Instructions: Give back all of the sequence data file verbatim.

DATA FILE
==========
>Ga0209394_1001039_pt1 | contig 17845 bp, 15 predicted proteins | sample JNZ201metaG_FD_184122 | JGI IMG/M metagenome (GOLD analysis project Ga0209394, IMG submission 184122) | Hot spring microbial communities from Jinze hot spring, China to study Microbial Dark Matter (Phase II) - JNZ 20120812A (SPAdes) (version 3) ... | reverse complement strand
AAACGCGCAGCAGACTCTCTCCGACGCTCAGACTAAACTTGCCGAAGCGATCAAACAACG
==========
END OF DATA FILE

>Ga0209394_1001039_pt1 | contig 17845 bp, 15 predicted proteins | sample JNZ201metaG_FD_184122 | JGI IMG/M metagenome (GOLD analysis project Ga0209394, IMG submission 184122) | Hot spring microbial communities from Jinze hot spring, China to study Microbial Dark Matter (Phase II) - JNZ 20120812A (SPAdes) (version 3) ... | reverse complement strand
AAACGCGCAGCAGACTCTCTCCGACGCTCAGACTAAACTTGCCGAAGCGATCAAACAACG